Nonetheless, uranium is non-renewable. The transition from one non-renewable energy source to another less depleted non-renewable may create a negative feedback loop. For long-term energy security, it is imperative to invest in renewables. Further, there is uncertainty about uranium supply; the world nuclear association estimates nuclear stockpiles to last 90 years and, although there could be future investment into gaining more supply there is still uncertainty (WNA, 2022). In principle, the extent to which nuclear can provide Germany with energy security is 90 years, notwithstanding the threat of high prices and the potential weaponisation of nuclear supply. Therefore, although nuclear energy is powerful and can operate in all weathers and times, uranium will eventually run out and so can only help Germany with the current energy crisis.   

Germany is also running out of nuclear fuel, and it does not help that Russia is its biggest supplier (Weise, 2022). Russia is the second-biggest supplier of uranium to European nuclear power plants. According to the World Nuclear Association (WNA, 2022), Russia provides about 35% of the enriched uranium globally (ibid.). According to German nuclear power plant operator Preussen Elektra, Germany’s last three reactors are also mainly running on Russian and Kazakh uranium (ibid.). So, if Germany does switch to nuclear, they may become nuclear reliant on Russia, which leads to the same problem they have with gas. However, Germany could get uranium from other countries too.   

In the transitionary phase, nuclear power may provide supply-side electricity relief, but it cannot provide long term energy security due to the nature of uranium. Germany has entered a crisis due to its overdependence on Russian gas. Therefore, it would be counterproductive for Germany to base any new energy policies/decisions on non-renewables and imports. It is important to note that Germany’s nuclear and coal are alternatives that levy the demand on natural gas, however they do not completely replace the energy as it is nonbinary. But, in the transitionary phase, nuclear can provide Germany relief, especially considering Germany already has nuclear plants.   


Nuclear vs. Coal

Currently, Germany is burning coal and filling their gas storages with liquefied natural gas (LNG) to cope with the energy crisis (Schmitz, 2022). Consequently, the price of gas and electricity has decreased as shown in Figure 2. The falling prices correlate to decreasing gas demands. Demand has decreased by 7 percent due to consumers being careful with their energy usages coupled with government’s deliberate demand-reduction measures (Clark, 2022). However, some have questioned Germany’s use of coal over nuclear.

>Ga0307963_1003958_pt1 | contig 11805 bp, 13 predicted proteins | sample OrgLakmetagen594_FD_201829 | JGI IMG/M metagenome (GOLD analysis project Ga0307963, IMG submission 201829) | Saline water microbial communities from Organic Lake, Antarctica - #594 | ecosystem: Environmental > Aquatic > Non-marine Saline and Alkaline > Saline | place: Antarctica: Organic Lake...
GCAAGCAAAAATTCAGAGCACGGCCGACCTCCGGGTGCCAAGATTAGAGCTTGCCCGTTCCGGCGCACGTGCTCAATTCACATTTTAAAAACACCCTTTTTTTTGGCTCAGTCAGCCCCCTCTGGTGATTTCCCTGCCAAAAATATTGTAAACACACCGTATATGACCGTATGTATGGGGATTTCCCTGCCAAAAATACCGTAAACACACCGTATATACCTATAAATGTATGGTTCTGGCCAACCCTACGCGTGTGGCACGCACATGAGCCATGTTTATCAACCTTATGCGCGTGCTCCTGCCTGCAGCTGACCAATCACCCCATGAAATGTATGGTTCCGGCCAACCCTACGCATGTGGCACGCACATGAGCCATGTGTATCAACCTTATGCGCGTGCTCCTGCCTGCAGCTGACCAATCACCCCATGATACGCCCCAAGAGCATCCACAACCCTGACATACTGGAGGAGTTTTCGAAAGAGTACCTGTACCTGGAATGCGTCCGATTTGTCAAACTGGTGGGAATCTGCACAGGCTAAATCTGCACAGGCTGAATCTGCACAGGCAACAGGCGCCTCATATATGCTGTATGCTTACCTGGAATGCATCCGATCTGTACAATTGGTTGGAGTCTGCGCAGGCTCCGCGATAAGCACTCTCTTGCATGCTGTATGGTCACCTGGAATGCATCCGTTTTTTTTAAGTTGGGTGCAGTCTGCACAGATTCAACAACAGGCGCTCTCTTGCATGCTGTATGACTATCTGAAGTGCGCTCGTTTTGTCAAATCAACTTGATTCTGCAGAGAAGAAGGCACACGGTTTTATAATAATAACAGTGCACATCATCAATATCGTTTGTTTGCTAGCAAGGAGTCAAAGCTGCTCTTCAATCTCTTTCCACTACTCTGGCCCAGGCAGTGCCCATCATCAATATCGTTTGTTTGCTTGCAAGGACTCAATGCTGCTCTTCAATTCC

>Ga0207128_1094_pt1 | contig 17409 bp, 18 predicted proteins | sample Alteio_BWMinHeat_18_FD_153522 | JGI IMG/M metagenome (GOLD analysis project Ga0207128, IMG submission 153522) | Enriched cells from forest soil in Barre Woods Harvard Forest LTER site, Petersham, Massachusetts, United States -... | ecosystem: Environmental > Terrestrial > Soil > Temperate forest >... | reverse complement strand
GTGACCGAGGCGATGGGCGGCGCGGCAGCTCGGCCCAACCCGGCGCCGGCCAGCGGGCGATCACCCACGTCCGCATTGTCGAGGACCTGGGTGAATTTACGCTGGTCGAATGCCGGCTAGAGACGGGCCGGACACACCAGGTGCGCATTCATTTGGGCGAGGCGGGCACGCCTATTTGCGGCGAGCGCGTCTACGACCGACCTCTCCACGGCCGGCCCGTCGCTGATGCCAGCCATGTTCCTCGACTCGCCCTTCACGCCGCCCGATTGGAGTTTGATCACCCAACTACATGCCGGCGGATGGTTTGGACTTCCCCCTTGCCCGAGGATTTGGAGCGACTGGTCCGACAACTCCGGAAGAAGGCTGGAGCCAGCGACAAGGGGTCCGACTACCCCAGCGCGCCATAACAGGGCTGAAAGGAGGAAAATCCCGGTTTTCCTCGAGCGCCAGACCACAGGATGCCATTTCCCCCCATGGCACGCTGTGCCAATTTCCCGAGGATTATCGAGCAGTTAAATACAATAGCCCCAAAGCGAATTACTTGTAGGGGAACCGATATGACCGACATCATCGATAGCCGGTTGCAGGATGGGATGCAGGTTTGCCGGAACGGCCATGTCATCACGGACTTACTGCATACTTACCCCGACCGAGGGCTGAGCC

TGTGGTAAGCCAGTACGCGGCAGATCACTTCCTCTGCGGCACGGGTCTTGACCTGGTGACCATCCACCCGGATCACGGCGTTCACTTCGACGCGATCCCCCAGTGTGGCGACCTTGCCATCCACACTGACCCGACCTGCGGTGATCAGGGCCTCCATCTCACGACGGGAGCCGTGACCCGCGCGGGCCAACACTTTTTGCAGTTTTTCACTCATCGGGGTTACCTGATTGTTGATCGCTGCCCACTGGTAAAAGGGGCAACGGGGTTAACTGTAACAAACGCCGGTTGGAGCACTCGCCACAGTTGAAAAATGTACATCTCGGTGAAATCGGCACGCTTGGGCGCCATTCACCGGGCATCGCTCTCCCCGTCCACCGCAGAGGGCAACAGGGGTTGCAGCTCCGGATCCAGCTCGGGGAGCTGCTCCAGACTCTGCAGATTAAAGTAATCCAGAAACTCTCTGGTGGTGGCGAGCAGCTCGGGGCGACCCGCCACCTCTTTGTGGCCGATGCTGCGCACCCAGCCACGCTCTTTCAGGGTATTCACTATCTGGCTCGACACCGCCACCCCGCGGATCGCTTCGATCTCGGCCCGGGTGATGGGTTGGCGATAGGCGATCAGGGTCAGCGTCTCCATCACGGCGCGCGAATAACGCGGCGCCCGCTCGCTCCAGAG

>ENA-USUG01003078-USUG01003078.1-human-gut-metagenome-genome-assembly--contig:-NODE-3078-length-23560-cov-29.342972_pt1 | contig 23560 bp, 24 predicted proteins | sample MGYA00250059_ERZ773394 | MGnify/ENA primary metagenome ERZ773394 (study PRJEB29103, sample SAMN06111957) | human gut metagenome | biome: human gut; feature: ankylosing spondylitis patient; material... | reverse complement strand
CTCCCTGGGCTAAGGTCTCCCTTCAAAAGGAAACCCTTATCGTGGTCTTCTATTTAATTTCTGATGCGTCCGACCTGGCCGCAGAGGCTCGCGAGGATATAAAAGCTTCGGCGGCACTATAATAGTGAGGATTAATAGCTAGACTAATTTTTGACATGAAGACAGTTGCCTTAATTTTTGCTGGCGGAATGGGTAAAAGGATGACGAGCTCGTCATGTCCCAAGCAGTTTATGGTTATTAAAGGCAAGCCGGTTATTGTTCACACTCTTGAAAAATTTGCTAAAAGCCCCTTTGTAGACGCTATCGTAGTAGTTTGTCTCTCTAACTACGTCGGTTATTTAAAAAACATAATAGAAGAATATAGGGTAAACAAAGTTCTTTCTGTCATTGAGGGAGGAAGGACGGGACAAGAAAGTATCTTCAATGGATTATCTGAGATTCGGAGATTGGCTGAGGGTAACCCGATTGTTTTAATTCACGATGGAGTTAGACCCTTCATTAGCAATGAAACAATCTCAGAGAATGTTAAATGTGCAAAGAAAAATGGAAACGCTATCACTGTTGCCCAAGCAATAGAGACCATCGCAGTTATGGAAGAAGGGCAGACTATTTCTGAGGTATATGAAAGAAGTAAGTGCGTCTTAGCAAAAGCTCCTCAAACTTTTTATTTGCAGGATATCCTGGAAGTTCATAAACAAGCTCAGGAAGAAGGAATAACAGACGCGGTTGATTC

Figure 2: The cost of electricity and TTF gas in Germany (TradingEconomics, 2022)

Germany choosing to burn coal might result in an annual rise in emissions of around 30 million tonnes of carbon dioxide (Appunn et al., 2021). In addition, burning coal contributes to high amounts of acid rain and greenhouse gas emissions (Keeney & Sicherman, 1983). One of the main reasons against nuclear use is that it is unsafe, but coal is also unsafe.  Each year, thousands of coal miners lose their lives in accidents, and airborne contaminants can adversely affect the lungs and heart (ibid.).   

Nonetheless, the use of coal is resultant to Germany having coal reserves corresponding to 154.6 times its annual consumption, meaning it has about 155 years of coal left (WM, 2022). As mentioned above, uranium is running out, and the leading supplier is Russia. But, with Germany’s targets of eliminating the use of fossil fuels and going climate neutral, the use of coal is inefficient.   



To conclude, nuclear power is the answer to Germany’s energy crisis in the transitionary phase but should not be used as a long-term strategy. Germany should use its existing nuclear plants to generate nuclear power to protect itself from rising energy costs as a form of energy security. Further, nuclear should be used instead of coal, as coal releases large amounts of carbon dioxide. However, Germany should not use nuclear power as a long-term strategy. Germany and many other European countries have entered a period of crisis due to over-dependencies on Russian gas. Thus, it would be counterproductive to base new energy policies/decisions on non-renewable resources and imports.  It is imperative for long-term energy solutions be based on domestic renewables so nations can be truly self-reliant and thus not leave vulnerable to supply side shocks. However, nuclear energy is the answer to the now.





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Recommended citation:

Sellvarajah, A. (2023) Germany’s Energy Taboo: Nuclear and the energy crisis, IDRN, 21 April. Available at: [Accessed dd/mm/yyyy].